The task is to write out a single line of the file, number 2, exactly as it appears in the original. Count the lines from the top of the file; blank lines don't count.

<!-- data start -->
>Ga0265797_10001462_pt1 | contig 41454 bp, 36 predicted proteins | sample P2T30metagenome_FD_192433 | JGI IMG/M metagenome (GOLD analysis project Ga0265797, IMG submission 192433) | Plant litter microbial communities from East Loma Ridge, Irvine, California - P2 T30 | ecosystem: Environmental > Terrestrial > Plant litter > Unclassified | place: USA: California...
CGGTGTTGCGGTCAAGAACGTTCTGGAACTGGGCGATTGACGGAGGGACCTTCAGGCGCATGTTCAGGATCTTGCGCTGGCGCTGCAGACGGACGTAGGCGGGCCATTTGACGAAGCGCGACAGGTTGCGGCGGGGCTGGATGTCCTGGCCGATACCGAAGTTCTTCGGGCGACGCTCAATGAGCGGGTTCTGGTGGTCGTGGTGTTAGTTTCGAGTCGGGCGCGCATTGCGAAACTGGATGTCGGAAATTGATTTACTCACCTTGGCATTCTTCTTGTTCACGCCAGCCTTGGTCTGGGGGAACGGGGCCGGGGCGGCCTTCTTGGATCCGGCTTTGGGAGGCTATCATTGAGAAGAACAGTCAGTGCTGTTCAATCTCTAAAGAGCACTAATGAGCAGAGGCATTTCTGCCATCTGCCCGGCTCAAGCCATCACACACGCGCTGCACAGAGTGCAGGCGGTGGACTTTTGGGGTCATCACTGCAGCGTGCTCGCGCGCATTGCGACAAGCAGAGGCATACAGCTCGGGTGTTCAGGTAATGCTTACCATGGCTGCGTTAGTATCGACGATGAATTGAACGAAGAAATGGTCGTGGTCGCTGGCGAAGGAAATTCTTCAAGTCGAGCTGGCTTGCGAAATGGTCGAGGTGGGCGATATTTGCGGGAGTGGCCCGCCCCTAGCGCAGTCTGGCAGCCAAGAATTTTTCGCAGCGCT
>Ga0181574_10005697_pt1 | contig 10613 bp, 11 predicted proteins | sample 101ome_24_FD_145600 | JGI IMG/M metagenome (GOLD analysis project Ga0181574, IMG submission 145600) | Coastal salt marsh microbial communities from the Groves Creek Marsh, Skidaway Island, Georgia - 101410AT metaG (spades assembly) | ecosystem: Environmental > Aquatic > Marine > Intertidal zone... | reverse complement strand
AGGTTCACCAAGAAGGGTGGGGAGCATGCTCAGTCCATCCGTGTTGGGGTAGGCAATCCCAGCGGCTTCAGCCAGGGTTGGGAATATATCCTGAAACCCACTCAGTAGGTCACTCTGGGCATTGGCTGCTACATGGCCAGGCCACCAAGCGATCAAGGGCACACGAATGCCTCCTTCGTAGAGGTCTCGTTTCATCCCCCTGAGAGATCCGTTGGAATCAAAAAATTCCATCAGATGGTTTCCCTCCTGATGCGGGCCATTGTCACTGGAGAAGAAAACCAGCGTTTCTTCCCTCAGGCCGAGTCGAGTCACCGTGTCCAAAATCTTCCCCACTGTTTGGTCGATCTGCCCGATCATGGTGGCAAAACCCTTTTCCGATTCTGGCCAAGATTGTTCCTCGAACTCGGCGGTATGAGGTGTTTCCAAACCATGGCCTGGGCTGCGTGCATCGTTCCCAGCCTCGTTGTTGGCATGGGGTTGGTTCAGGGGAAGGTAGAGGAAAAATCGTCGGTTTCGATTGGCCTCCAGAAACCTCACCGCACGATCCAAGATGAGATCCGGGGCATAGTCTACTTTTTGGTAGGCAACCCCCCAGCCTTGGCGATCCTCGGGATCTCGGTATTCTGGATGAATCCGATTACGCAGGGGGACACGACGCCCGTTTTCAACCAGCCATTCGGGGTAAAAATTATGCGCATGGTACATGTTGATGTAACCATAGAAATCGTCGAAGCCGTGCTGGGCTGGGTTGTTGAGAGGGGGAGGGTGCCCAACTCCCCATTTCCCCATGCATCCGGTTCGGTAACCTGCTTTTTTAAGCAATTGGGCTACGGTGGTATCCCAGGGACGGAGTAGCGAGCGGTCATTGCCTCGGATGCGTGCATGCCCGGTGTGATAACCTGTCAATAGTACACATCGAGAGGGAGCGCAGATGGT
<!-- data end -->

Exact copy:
CGGTGTTGCGGTCAAGAACGTTCTGGAACTGGGCGATTGACGGAGGGACCTTCAGGCGCATGTTCAGGATCTTGCGCTGGCGCTGCAGACGGACGTAGGCGGGCCATTTGACGAAGCGCGACAGGTTGCGGCGGGGCTGGATGTCCTGGCCGATACCGAAGTTCTTCGGGCGACGCTCAATGAGCGGGTTCTGGTGGTCGTGGTGTTAGTTTCGAGTCGGGCGCGCATTGCGAAACTGGATGTCGGAAATTGATTTACTCACCTTGGCATTCTTCTTGTTCACGCCAGCCTTGGTCTGGGGGAACGGGGCCGGGGCGGCCTTCTTGGATCCGGCTTTGGGAGGCTATCATTGAGAAGAACAGTCAGTGCTGTTCAATCTCTAAAGAGCACTAATGAGCAGAGGCATTTCTGCCATCTGCCCGGCTCAAGCCATCACACACGCGCTGCACAGAGTGCAGGCGGTGGACTTTTGGGGTCATCACTGCAGCGTGCTCGCGCGCATTGCGACAAGCAGAGGCATACAGCTCGGGTGTTCAGGTAATGCTTACCATGGCTGCGTTAGTATCGACGATGAATTGAACGAAGAAATGGTCGTGGTCGCTGGCGAAGGAAATTCTTCAAGTCGAGCTGGCTTGCGAAATGGTCGAGGTGGGCGATATTTGCGGGAGTGGCCCGCCCCTAGCGCAGTCTGGCAGCCAAGAATTTTTCGCAGCGCT